Writing Your NaNoWriMo Ending


Writing the ending to your NaNoWriMo novel can make the whole month feel worthwhile. As soon as you type, “The End,” you can start celebrating!

Writing Tip for Today: To help your NaNo novel cross the finish line in the best shape possible, consider these tips:

No Rushing, Shoving or Pushing

As you write your climax scene, resist the urge to let the cavalry save the day. Many writers (like me!) are really good at backing a character into a corner, but not so hot at devising clever solutions. Instead of rushing through this important piece of your story, think about how your character would or should save himself.

Hint: the character who saves the day and herself can’t use convenient or contrived ways to get out of a jam. As we talked about last post, this is known as deus ex machina.  Readers will quickly flee if they think a writer is taking the easy way out.

In real life, we often have guardian angels, the cavalry or Mom and Dad to save us. In fiction readers want to see the character using her own wits, faith, strength and morality to make the story world a better place. As you see The End ahead, try not to rush, shove or push your way to that 50k mark. Instead, be sure the character is solving the main story goal/problem on his own.

Larger Than Life

Readers seek stories where strong characters rise to the occasion in BIG WAYS. We’ve discussed how the larger-than-life character has real staying power in readers’ minds. That’s because this character doesn’t simply endure or suffer or persist. No, the larger-than-life doesn’t suffer, she strives; he doesn’t survive, he endures. She isn’t patient—she acts.

To accomplish this, start by giving your character strength. I don’t mean like a bodybuilder—give your character strength to take a stand, to have opinions, to weather adversity. She doesn’t walk through life without knowing where she wants to go. Donald Maass’ Writing the Breakout Novel has fabulous advice on larger-than-life characters.

This is important, for I’ve seen many novels in which a middle-aged character is sort of bemused and wandering through life—just like the writer.  A protagonist without goals, ambivalent and brooding over the past is liable to be hard for readers to follow. Even though this mirrors a lot of lives, readers want to read about characters who they relate to but who are bigger than they are. These characters dream bigger, act bigger and fall harder than ordinary folk. And that’s what makes them memorable.

Grab the Ring and Get Out

You’ve slowed down so the gods don’t magically fix stuff for your character. You’ve worked on making your character larger-than-life. Now that you’ve slowed things down, beware. A common flaw of NaNo and first novels is to drag out the ending. If you’ve spent this much time dreaming up these characters and this story, surely the readers will want to know what happens to them after the Big Climax, right? Well, yes and no.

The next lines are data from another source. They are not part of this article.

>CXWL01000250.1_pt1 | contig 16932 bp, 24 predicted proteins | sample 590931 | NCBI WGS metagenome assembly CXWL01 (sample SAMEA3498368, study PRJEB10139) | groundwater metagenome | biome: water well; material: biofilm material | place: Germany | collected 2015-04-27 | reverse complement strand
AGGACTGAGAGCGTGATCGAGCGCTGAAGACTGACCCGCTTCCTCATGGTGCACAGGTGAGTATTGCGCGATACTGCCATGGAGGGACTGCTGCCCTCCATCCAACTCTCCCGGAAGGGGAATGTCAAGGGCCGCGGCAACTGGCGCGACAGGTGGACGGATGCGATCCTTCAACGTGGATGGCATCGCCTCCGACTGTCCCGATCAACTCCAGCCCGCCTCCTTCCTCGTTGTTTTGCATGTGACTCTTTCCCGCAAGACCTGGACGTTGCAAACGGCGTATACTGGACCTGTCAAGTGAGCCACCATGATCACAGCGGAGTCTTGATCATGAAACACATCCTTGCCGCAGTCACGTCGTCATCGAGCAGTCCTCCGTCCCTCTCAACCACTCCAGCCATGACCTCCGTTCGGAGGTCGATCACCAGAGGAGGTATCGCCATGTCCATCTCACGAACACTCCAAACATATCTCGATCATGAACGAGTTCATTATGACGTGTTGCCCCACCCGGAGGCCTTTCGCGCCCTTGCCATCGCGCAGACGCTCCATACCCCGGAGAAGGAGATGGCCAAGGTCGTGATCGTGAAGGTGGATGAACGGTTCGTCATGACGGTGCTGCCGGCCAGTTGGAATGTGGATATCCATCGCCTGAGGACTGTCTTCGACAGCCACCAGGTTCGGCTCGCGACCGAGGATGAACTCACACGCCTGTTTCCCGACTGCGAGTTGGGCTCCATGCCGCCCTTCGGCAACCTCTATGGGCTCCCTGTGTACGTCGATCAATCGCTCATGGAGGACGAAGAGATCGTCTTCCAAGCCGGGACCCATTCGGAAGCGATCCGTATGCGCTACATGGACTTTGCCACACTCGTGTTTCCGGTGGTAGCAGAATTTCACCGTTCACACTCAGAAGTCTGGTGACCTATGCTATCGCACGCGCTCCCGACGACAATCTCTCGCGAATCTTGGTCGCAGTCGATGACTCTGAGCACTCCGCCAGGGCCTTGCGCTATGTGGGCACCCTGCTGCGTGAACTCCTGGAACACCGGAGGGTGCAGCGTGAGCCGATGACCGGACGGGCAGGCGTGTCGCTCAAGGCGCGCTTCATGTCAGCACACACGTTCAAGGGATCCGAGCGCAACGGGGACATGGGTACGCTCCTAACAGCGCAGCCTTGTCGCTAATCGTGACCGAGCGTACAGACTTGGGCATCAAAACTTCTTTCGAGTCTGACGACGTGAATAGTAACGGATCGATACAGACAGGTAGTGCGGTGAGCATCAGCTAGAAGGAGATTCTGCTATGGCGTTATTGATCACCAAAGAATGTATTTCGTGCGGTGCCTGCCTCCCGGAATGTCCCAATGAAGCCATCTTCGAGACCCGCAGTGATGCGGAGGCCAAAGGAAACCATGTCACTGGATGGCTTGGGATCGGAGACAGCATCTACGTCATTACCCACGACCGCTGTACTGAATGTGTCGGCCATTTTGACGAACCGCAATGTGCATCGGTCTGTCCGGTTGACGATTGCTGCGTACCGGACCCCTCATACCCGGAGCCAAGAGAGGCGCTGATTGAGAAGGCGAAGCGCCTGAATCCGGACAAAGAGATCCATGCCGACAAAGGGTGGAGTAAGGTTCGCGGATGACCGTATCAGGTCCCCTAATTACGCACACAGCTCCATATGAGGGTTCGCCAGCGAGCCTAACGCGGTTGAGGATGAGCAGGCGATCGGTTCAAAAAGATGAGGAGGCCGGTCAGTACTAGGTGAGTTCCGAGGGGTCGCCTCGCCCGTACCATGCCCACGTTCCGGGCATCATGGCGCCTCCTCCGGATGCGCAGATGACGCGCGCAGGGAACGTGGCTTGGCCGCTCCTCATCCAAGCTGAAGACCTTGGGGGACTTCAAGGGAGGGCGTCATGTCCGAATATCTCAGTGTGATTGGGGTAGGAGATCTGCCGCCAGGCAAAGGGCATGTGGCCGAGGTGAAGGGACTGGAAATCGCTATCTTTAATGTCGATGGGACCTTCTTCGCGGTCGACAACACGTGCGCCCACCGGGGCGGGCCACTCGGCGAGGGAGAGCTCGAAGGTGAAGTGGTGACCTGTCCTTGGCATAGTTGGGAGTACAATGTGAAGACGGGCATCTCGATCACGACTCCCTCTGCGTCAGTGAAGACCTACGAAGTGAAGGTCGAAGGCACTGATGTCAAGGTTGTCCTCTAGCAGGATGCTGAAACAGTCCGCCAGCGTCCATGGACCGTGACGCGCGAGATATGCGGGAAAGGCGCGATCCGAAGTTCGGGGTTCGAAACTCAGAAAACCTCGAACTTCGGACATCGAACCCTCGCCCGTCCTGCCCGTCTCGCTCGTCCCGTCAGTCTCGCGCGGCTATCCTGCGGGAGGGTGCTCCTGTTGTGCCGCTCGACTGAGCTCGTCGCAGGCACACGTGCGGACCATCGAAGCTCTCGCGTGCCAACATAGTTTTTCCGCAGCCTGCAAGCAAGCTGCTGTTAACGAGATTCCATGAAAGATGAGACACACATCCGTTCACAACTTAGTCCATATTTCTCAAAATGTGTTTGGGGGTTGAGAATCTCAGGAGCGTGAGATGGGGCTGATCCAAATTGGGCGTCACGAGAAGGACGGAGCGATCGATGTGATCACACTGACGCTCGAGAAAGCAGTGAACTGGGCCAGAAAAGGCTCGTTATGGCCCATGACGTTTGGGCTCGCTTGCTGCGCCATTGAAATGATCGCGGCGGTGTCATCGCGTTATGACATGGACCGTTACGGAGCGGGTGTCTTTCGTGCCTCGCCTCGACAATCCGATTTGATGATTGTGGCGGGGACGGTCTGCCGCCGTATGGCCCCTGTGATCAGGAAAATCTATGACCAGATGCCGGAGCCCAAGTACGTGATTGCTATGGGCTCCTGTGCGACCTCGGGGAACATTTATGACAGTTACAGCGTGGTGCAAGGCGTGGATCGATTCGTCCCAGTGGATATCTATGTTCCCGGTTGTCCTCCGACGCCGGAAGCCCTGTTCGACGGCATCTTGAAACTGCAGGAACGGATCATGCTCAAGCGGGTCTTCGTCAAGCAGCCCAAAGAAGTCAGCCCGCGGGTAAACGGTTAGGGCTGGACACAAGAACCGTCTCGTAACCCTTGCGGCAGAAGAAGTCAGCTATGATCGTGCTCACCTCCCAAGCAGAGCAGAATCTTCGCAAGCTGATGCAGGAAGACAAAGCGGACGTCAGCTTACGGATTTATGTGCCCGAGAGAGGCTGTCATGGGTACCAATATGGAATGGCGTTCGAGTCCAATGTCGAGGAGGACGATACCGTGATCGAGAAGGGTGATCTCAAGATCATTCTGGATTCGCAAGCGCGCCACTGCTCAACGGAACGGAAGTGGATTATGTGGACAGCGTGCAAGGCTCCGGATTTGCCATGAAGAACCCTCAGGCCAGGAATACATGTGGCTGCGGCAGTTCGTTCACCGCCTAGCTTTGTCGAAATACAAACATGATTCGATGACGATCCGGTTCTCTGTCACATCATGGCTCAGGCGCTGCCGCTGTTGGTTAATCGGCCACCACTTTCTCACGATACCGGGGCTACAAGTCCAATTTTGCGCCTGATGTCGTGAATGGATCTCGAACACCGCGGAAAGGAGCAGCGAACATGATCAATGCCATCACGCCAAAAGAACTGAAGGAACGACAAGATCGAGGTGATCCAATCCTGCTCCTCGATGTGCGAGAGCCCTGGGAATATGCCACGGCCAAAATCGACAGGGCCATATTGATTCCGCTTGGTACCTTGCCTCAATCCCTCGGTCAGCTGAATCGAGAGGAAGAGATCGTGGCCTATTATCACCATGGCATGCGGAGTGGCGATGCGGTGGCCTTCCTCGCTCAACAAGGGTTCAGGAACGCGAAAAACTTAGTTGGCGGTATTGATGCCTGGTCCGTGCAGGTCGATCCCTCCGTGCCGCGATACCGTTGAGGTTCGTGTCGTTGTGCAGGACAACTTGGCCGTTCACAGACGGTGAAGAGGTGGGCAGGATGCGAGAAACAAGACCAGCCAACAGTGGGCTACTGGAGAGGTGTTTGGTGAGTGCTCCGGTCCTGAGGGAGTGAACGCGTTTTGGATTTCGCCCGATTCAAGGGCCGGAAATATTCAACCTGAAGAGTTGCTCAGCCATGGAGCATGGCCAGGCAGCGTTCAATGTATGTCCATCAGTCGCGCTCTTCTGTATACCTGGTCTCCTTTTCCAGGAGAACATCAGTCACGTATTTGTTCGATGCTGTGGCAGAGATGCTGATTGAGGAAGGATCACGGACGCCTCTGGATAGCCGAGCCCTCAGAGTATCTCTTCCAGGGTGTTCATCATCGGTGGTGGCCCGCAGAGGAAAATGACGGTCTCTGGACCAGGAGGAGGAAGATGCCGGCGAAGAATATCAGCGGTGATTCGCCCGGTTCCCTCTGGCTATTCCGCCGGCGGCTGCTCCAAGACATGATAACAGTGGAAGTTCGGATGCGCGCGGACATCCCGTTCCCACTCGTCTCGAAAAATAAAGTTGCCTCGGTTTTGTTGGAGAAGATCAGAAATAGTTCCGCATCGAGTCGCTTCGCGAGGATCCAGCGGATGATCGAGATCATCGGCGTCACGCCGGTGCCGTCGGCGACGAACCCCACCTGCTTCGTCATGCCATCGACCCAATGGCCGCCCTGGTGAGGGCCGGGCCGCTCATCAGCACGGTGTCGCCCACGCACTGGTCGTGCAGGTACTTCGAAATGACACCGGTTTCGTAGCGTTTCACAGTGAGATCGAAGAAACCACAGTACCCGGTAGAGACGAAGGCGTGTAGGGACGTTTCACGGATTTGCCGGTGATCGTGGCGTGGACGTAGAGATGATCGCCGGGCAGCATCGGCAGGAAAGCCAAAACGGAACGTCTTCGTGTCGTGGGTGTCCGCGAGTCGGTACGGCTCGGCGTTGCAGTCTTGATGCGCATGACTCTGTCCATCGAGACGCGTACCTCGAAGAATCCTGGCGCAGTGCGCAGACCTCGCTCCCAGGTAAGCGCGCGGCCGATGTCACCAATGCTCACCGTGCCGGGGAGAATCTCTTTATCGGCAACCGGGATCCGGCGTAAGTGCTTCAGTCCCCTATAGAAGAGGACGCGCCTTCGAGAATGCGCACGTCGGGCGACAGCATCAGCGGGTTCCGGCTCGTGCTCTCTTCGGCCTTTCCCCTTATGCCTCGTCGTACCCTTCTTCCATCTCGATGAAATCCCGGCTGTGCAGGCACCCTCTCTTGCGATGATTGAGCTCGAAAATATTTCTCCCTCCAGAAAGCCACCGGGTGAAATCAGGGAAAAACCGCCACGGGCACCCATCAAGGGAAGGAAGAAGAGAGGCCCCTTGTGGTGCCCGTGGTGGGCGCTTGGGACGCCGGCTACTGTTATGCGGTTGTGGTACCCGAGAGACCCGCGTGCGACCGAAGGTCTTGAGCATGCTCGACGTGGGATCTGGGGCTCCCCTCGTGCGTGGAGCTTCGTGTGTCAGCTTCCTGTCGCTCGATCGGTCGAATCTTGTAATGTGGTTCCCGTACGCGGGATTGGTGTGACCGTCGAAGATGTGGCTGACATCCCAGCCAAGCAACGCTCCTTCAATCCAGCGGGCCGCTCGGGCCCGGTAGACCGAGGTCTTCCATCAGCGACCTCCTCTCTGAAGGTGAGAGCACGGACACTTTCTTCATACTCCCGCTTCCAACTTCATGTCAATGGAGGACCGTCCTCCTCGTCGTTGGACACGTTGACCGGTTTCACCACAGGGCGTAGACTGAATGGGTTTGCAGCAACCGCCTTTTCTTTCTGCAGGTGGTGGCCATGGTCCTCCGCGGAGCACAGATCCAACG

Yes, readers want the satisfaction of all loose ends tied up—what writers call “rounding up the horses.” You must tell the reader what happens not only about the main story but any subplots you’ve brought in. But this doesn’t mean you write the next ten years of their lives. No, the best advice is to sort out the conflicts and then GET OUT. You want to give readers a direction, a sense of whether the character is happy with the outcome, not so happy and so on. Most novels end within 25-30 pages of the big climax scene. If you drag out the ending, readers will not be satisfied with your resolution.

In fact, some writers are shocked to know there are only a few ways any story can end:

  • The character gets the goal and is happy.
  • Gets the goal and is unhappy (maybe has grown or changed).
  • Doesn’t win and is unhappy.
  • Doesn’t win and is happy (maybe the goal has changed).
  • Doesn’t care.

The last option hardly ever works—you will have a difficulty keeping your readers sympathy about the story if even the protagonist couldn’t give a flying fig.

So as you fly toward the end of November and NaNoWriMo, fly low. No rushing, keep your character strong and on her own two feet, and after the climax scene, pick an ending and get out.

About Linda S. Clare

I'm an author, speaker, writing coach and mentor. I teach both fiction and nonfiction writing at Lane Community College and in the doctoral program as expert writing advisor for George Fox University. I love helping writers improve their craft and I'm both an avid reader and writer of stories about those with wounded hearts.

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